The sakura cherry blossoms only last for a week or so once fully in bloom. Embarrassingly enough, I wasn't aware of this until about halfway through that time, after which I suddenly understood why Japanese people as well as tourists were taking pictures of them. As others have mentioned here, (amid a wonderful collection of sakura pictures I recommend for perusal), the fleeting beauty of the cherry blossoms is associated with a concept found in Japanese art of all kinds: mono no aware. This term means a sensitivity towards the impermanence of things that gives one a greater appreciation for their beauty. After seeing this concept evoked so frequently in Japanese anime, it's been great to witness in its native environment.
A group of the Japanese people in the dorm I'm staying in gathered a big group for hanami--a flower viewing picnic--on what I've since realized was Easter Sunday.
This was a simple occasion. I ate, I drank, and I participated in a tipsy, exhilarating, and ill-conceived game of soccer. We used a basketball for a goal at one end and a frisbee at the other; it worked about as well as you would expect. In addition, we essentially played through a passing crowd. Normally I might have been worried about us being disruptive, but space was so understandably limited that passersby either kicked the ball back at us in good humor or expertly stayed out of its way. There was even an elderly lady who dodged a stray ball with such ease we had to laugh. It was also nice just to lie about surrounded by the blossoms. Oddly I didn't mind how crowded the place was, because everyone seemed so laid-back. A whole extended family next to us even let us use some of their blanket, although they later expected me to take a group picture of them. It continues to make sense to me, though, that those living and working here really know how to relax when they do.
Another sight that's left quite an impression on me is the Tokyo Metropolitan Government Building, apparently known also as "Tocho." Most people in my program probably saw this during a scavenger hunt the first week here, but my group missed it at the time. Personally though, I'm glad I got a view from my roof first to warm me up. Even the plaza in front of its entrance is built to superhuman scale, and a marvel to behold. There are nameless statues ringed around its semi-circumference that are nevertheless identifiable through a timeless lens, though my favorite one was pretty unmistakable. I can hardly describe the view from one of the main building's two observatories, though if I were asked to advise a fellow traveller planning a visit, I'd say this:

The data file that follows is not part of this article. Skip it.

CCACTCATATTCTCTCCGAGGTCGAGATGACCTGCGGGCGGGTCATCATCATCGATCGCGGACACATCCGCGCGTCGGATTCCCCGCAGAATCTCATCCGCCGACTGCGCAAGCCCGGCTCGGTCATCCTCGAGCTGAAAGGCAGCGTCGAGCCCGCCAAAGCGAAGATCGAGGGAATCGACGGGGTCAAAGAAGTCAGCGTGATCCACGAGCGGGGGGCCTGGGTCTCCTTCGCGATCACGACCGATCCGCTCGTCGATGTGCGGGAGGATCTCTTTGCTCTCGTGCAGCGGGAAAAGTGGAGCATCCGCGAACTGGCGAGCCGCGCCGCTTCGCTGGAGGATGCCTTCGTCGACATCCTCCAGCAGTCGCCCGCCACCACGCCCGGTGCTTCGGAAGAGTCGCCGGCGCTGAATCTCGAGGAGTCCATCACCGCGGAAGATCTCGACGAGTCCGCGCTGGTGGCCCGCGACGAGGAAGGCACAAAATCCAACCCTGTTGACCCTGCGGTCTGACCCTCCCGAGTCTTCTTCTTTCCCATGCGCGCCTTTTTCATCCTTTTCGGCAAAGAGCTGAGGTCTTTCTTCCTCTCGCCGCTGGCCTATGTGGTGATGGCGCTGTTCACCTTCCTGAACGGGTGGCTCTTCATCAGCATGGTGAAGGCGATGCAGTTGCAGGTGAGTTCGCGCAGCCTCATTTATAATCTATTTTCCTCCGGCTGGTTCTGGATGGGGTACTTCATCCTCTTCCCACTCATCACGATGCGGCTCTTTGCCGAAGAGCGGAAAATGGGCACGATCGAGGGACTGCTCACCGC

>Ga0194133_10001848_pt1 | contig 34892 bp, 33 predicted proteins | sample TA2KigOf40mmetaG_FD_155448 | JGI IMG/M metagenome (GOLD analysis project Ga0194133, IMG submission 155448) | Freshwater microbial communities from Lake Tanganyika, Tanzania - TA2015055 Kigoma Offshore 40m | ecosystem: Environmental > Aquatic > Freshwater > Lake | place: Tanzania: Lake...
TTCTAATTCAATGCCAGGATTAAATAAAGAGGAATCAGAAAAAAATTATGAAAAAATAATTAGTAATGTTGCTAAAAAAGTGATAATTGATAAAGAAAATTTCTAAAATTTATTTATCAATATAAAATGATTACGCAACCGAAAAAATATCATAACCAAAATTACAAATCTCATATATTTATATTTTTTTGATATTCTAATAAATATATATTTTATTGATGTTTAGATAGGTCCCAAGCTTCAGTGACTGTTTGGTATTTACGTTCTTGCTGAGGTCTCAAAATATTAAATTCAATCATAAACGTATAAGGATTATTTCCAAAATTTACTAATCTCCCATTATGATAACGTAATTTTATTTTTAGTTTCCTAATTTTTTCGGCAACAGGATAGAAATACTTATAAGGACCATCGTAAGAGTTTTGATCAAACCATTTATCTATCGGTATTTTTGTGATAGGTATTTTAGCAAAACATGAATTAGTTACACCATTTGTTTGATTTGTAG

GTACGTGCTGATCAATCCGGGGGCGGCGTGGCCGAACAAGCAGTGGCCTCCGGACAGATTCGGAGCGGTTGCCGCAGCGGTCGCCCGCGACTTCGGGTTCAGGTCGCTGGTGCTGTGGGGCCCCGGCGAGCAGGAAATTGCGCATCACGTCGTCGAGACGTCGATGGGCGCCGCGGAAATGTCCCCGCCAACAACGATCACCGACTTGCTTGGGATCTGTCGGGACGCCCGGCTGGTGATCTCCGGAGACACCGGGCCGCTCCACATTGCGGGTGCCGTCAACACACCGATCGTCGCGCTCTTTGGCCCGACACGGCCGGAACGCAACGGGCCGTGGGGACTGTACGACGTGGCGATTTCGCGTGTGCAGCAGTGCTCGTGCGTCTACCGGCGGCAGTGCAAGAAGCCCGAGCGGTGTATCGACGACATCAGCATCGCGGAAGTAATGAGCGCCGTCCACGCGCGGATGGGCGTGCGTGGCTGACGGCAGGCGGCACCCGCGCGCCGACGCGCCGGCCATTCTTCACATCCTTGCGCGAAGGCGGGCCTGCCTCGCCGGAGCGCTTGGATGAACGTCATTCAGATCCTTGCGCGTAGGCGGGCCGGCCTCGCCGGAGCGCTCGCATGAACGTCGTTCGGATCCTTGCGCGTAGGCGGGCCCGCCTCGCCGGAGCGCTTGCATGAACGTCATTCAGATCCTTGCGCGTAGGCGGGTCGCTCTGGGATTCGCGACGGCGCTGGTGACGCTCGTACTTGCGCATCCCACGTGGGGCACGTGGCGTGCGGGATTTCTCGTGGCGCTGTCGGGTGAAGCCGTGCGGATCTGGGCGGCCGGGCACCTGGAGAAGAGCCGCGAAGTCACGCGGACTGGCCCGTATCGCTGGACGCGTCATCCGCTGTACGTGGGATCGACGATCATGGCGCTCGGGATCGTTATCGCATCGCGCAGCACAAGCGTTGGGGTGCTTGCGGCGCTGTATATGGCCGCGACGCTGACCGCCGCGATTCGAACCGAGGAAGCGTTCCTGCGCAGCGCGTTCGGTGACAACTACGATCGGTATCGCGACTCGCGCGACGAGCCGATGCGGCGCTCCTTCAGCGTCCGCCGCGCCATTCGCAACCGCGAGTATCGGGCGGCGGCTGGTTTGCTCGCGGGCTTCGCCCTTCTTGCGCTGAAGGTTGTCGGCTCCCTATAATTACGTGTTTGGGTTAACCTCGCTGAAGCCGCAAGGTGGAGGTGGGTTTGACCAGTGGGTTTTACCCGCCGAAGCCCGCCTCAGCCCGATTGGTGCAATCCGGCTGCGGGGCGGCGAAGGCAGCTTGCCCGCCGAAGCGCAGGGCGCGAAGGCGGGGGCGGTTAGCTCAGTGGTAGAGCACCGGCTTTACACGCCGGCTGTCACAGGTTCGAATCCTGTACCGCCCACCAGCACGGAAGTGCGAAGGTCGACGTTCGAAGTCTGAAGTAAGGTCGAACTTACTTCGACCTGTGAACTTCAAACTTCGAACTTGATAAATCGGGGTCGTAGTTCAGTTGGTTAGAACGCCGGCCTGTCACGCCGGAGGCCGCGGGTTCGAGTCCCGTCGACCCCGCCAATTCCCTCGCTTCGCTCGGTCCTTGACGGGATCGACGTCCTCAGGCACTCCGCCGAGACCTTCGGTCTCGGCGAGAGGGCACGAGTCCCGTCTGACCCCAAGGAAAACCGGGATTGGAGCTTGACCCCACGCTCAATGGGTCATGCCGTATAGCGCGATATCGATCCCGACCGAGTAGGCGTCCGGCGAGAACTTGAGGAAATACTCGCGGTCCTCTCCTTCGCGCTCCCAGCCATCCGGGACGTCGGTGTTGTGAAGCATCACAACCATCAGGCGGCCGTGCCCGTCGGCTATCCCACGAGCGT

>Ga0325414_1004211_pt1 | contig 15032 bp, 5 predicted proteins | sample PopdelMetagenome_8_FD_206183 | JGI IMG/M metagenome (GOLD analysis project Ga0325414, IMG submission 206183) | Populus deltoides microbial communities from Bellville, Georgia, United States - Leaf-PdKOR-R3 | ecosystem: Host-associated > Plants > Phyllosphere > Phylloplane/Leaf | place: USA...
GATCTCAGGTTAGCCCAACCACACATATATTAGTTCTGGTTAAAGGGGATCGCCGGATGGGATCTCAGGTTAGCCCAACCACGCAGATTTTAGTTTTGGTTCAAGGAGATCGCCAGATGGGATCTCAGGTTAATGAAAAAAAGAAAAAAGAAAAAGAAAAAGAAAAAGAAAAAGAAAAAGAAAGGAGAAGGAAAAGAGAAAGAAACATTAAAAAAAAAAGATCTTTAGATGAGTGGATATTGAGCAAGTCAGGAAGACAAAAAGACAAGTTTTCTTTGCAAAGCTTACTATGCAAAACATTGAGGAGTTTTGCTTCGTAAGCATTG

"The observation lounge of the Tokyo Metropolitan Government Building should not be approached lightly, especially since it only takes 35 seconds by elevator to ascend 45 of its 48 stories. You might have some notion of preparing yourself after the elevator attendant lists these numbers and shuts the doors, but chances are you'll be too busy staring at the floor-number display and popping your ears. When the doors open again and you go to the windows, peeping over the tops of neighboring skyscrapers and witness, all at once, the sheer sprawling madness of Tokyo, your brain might start to feel a little out of shape. It might also begin feeling small, very very small, so small and tired in fact that it might want you to go sit down for a bit, before you get up to look out the other side."
At least, that was my experience.
I'm genuinely in wonderland here, but it's not all jokes and tea-parties. That said, classes are going fairly well, especially when I manage to get to them on-time. It turns out the commute is more challenging now that I'm attempting it nearly everyday. I also find myself tasked, (through my own cursed ambition), with portraying a historical Buddhist leader with a bit of a Jekyll-Hyde thing going on, but I'm up to it. There was one especially rough day though when I was eating lunch on the go and dropped one of my chopsticks, my only recourse then being to break the other one in half and continue eating, looking like a giant with toothpicks. I think it was this same day, however, that a couple of friends and I found a nice sushi-go-round place in Shinjuku. The great thing about this city is that it doesn't run out of surprises. For instance, the other night I saw a man in a diner wearing a hat that had "Fort Worth, Texas" sewn on it. I accosted him and inquired as to what the name of my hometown was doing on his Japanese head, but he apparently had no more idea than I. That the hat in question had somehow made it to the diner I had no objection to; I did, however, hold some reservations on the behalf of sanity as to the fact of us both being there on the same evening. Of course, at the same time, I was terribly pleased.